Der Geist hilft unser Schwachheit auf (The Spirit gives
aid to our weakness), BWV 226, is a motet by Johann
Sebastian Bach, composed in Leipzig in 1729 for the
funeral of Johann Heinrich Ernesti.
For Der Geist hilft unser Schwachheit auf , the
autograph score survives. Bach himself noted on its
title: "J. J. Motetta à doi Cori bey Beerdigung des
seel. Hrn. Prof. und Rectoris Ernesti di J. S. Bach."
(Jesu Juva – Motet for two choirs for the funeral for
the blessed Rector, Professor Ernesti, by J. S. Bach).
Ernesti was professor of poetry at Leipzig University
and director of the Thomasschule. Scholars debate if
the date of the first performance (which took place in
the Paulinerkirche, the university church), was 24
October, or rather 21 October, as indicated by the
title page of the sermon.
As well as being one of Bach's funeral motets, the work
can be classified as part of another series, being one
of twelve surviving pieces (which are mainly festive in
character) for Leipzig University, Festmusiken zu
Leipziger Universitätsfeiern. The text is taken from
the Epistle to the Romans (Romans 8:26–27) and Martin
Luther's third stanza to the hymn "Komm, Heiliger
Geist, Herre Gott" (1524). Ernesti himself had chosen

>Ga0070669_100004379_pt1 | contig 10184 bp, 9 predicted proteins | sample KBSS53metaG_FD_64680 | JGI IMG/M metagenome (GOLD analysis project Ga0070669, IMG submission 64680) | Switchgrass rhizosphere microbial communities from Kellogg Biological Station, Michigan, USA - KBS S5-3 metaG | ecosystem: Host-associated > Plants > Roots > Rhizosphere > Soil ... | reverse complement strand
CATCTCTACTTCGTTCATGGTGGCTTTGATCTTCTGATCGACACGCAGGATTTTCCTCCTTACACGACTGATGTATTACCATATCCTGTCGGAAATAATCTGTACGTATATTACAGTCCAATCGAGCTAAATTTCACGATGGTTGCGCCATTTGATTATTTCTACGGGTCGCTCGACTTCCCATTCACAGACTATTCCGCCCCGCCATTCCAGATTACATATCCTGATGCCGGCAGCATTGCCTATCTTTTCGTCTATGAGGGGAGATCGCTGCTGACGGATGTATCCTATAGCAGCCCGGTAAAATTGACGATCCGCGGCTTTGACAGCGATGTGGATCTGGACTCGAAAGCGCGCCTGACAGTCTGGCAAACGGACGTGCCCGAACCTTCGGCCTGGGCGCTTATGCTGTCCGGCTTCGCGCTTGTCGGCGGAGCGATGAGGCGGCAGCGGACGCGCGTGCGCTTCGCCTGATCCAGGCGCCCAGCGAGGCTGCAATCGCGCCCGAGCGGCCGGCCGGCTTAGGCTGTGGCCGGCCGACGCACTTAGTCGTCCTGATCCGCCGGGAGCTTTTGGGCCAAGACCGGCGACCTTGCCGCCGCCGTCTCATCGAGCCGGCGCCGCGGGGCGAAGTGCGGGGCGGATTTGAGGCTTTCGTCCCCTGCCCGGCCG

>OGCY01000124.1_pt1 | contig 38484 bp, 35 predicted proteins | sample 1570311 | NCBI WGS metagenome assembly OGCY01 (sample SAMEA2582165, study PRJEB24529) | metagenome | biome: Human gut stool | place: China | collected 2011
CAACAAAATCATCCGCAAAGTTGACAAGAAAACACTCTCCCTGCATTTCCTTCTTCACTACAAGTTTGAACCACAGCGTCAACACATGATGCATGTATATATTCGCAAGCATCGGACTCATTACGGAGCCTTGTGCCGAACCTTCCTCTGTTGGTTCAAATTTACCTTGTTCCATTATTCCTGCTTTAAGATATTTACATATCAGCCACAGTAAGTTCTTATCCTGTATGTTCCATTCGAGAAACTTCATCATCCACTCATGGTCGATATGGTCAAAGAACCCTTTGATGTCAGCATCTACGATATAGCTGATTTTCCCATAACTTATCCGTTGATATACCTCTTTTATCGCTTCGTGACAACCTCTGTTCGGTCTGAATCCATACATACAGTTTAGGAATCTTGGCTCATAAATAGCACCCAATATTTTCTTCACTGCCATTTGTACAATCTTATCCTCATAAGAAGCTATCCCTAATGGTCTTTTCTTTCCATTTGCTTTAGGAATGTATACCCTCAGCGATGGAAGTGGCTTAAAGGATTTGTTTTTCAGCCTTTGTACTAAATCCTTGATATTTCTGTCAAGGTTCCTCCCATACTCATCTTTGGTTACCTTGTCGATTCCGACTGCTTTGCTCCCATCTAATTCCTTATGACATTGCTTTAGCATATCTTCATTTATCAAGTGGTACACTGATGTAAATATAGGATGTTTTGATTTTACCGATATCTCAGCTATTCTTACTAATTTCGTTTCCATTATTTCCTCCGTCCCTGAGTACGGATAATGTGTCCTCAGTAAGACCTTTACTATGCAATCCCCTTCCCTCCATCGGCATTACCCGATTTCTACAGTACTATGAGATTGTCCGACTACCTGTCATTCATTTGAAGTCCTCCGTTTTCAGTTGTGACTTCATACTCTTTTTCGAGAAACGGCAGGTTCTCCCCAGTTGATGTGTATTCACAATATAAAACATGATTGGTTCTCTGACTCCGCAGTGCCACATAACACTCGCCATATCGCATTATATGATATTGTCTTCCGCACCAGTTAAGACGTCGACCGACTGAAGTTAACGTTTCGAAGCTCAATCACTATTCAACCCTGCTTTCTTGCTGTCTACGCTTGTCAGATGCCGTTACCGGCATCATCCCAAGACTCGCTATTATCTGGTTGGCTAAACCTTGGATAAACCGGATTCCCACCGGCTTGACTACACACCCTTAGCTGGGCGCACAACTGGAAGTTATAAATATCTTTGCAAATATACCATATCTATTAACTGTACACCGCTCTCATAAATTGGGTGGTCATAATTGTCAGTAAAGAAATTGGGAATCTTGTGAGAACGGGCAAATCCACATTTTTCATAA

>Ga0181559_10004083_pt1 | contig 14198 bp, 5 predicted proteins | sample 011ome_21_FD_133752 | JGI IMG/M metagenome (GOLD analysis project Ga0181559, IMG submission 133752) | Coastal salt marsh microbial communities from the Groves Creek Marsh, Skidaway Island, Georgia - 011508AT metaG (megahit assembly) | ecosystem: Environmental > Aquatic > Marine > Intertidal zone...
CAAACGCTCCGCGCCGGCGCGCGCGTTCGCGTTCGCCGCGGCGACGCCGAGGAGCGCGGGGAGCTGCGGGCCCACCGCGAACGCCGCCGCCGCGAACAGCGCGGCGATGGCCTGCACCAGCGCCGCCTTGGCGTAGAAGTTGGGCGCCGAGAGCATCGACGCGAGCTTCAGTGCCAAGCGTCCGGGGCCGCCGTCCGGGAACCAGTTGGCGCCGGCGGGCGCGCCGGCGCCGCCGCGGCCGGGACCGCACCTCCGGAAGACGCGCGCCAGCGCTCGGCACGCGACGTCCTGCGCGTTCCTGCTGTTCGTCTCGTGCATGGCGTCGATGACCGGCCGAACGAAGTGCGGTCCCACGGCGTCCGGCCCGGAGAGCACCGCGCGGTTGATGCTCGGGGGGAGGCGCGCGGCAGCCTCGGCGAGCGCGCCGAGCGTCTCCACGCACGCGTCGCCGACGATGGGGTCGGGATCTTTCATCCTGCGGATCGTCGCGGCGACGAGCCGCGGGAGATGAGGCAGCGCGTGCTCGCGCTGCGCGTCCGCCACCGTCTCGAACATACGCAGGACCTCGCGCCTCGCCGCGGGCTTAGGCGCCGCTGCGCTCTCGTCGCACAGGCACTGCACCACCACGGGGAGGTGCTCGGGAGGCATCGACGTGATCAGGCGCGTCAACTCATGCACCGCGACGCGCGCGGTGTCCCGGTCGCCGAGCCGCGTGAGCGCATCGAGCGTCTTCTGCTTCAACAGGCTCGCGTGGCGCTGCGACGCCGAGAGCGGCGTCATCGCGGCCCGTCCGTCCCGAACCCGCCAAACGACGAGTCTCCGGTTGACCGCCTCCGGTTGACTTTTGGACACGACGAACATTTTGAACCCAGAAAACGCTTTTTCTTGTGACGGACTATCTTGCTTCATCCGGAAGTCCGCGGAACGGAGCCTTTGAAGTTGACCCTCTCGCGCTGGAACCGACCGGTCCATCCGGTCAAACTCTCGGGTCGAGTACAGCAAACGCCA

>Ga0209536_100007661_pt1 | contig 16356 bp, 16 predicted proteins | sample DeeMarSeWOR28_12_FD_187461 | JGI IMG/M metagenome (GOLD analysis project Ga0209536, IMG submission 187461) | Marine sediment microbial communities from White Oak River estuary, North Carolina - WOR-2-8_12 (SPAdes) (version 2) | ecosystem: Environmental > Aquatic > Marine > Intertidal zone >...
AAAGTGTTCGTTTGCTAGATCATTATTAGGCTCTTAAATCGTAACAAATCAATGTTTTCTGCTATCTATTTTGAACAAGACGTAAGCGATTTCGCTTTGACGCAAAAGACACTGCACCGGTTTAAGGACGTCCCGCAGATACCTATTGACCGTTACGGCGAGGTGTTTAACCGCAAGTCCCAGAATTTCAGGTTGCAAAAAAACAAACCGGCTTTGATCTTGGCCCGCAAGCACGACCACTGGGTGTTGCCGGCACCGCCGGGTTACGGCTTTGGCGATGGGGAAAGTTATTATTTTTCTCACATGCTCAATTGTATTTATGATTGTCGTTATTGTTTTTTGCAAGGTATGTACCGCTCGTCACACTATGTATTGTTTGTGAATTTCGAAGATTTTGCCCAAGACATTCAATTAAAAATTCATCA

the text from the epistle for the funeral sermon.
Bach composed the text according to its meaning, not as
music for mourning. The opening contrasts two choirs in
imitation. In lively 3/8 time, the word "Geist"
(Spirit) is illustrated by a lively melismatic figure.
The following idea, "Sondern der Geist selbst vertritt
uns" (but the Spirit itself intercedes for), is given
as a fugue, first with independent entrances of all
eight parts, but concentrated to four parts in the end,
"mit unaussprechlichem Seufzen" (with unutterable
sighs). The sighs are audible in the broken melodic
lines of all voices. The thought "Der aber die Herzen
forschet" (He, however, who examines hearts) appears as
a double fugue in four parts in stile antico. Here the
word "Heiligen" (saints) is illustrated in extended
melismatic writing. The closing Pentecostal chorale is
set for four parts
The motet is structured in three movements and scored
for two four-part choirs. They sing together in
movements 2 and 3. The orchestral parts are extant,
indicating that choir I was doubled by strings, choir
II by reeds (two oboes, taille and bassoon). For the
basso continuo, separate violone and organ parts are
I created this arrangement of the closing Chorus: "Der
aber die Herzen forschet" (But to search out the heart)
for Brass Quartet (Bb Trumpet, Flugelhorn, French Horn